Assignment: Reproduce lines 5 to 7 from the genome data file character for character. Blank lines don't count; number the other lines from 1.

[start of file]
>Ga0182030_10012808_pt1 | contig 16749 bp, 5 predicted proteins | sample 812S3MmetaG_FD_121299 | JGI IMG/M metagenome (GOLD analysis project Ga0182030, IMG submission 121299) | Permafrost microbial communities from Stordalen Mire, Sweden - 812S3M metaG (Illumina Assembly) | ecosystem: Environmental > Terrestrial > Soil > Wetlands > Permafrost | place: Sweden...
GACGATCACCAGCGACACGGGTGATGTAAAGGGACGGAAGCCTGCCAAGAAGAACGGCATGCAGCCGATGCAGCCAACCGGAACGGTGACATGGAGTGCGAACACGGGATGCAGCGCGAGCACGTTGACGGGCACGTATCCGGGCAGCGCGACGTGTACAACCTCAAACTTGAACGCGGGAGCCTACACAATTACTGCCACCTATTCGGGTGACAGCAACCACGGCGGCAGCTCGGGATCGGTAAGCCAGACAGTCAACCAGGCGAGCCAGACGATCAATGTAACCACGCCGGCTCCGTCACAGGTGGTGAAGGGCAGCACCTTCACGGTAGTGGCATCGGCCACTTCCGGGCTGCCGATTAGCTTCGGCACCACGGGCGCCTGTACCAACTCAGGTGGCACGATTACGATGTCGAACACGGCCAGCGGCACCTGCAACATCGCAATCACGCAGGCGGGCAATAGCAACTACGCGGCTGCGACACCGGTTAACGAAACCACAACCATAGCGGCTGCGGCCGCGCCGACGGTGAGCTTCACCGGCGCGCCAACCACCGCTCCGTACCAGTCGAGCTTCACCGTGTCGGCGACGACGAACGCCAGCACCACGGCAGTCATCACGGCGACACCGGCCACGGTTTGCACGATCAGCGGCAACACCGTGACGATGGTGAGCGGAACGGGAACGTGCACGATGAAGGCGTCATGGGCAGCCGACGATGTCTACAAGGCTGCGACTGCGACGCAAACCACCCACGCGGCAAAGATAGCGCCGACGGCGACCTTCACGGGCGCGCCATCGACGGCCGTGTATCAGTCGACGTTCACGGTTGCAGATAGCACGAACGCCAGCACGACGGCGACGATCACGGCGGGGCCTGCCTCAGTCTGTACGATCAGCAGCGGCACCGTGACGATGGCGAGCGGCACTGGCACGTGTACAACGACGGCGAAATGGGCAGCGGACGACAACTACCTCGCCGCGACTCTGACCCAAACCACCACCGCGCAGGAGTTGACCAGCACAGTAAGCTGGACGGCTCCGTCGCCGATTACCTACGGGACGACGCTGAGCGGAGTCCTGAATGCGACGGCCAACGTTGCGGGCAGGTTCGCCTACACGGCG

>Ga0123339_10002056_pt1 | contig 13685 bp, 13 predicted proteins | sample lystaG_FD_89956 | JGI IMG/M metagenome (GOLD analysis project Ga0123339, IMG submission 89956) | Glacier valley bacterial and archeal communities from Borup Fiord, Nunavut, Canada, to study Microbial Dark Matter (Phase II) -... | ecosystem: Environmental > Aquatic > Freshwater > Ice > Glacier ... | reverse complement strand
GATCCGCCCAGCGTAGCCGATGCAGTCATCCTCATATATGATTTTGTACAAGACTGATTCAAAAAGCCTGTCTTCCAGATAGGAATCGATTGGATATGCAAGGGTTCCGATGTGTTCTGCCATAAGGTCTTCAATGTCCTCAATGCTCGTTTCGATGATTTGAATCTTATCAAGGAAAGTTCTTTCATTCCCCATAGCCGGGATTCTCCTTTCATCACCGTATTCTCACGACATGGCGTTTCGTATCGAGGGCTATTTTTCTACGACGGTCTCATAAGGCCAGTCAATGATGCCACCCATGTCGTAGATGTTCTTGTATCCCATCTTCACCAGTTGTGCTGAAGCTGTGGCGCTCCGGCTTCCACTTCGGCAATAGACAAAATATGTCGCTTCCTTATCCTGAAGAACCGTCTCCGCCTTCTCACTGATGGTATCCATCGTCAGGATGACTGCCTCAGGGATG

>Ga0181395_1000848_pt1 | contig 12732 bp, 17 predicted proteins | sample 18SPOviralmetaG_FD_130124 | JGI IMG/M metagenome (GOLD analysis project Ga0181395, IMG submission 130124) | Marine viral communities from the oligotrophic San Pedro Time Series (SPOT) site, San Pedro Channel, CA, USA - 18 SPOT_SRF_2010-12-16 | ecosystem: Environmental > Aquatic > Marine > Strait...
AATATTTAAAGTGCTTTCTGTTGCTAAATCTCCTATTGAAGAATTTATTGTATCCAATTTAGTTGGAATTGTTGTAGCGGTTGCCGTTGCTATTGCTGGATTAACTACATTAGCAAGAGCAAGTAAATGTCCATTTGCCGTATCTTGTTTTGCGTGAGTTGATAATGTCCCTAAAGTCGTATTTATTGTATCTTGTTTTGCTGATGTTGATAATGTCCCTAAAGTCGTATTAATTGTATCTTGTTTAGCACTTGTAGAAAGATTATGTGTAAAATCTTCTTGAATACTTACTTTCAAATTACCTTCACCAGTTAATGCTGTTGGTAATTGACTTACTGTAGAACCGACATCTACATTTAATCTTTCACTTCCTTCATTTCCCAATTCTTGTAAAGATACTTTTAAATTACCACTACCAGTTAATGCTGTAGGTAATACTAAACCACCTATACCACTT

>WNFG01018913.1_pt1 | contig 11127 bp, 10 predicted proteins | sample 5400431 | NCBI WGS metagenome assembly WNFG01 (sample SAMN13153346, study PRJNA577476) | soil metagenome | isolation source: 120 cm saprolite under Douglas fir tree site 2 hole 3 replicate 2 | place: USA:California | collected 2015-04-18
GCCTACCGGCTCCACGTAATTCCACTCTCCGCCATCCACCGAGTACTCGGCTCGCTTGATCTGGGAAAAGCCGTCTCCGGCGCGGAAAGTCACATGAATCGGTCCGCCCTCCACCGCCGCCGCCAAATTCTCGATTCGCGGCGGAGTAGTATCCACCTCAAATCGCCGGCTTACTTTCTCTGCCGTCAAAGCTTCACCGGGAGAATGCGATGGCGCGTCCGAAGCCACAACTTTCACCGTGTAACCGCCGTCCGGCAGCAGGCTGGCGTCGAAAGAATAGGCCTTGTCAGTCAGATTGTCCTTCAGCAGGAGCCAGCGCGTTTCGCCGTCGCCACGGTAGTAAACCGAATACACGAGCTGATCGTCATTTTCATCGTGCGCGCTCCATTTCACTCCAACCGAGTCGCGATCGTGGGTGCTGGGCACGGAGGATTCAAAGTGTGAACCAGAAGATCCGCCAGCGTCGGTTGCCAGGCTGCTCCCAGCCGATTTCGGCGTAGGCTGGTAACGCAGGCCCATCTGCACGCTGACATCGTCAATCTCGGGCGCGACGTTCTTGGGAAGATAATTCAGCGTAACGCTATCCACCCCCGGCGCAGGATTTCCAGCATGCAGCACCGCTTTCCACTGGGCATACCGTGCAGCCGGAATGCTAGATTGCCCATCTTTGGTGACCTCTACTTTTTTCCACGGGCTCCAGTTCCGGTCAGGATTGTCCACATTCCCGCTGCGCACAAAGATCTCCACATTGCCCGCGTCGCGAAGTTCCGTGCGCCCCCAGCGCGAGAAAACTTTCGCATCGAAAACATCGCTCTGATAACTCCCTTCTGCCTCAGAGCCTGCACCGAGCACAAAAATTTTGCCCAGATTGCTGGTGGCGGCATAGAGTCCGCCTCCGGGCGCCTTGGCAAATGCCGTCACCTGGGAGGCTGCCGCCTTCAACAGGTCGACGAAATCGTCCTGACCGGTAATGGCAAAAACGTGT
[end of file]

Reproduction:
>Ga0181395_1000848_pt1 | contig 12732 bp, 17 predicted proteins | sample 18SPOviralmetaG_FD_130124 | JGI IMG/M metagenome (GOLD analysis project Ga0181395, IMG submission 130124) | Marine viral communities from the oligotrophic San Pedro Time Series (SPOT) site, San Pedro Channel, CA, USA - 18 SPOT_SRF_2010-12-16 | ecosystem: Environmental > Aquatic > Marine > Strait...
AATATTTAAAGTGCTTTCTGTTGCTAAATCTCCTATTGAAGAATTTATTGTATCCAATTTAGTTGGAATTGTTGTAGCGGTTGCCGTTGCTATTGCTGGATTAACTACATTAGCAAGAGCAAGTAAATGTCCATTTGCCGTATCTTGTTTTGCGTGAGTTGATAATGTCCCTAAAGTCGTATTTATTGTATCTTGTTTTGCTGATGTTGATAATGTCCCTAAAGTCGTATTAATTGTATCTTGTTTAGCACTTGTAGAAAGATTATGTGTAAAATCTTCTTGAATACTTACTTTCAAATTACCTTCACCAGTTAATGCTGTTGGTAATTGACTTACTGTAGAACCGACATCTACATTTAATCTTTCACTTCCTTCATTTCCCAATTCTTGTAAAGATACTTTTAAATTACCACTACCAGTTAATGCTGTAGGTAATACTAAACCACCTATACCACTT

>WNFG01018913.1_pt1 | contig 11127 bp, 10 predicted proteins | sample 5400431 | NCBI WGS metagenome assembly WNFG01 (sample SAMN13153346, study PRJNA577476) | soil metagenome | isolation source: 120 cm saprolite under Douglas fir tree site 2 hole 3 replicate 2 | place: USA:California | collected 2015-04-18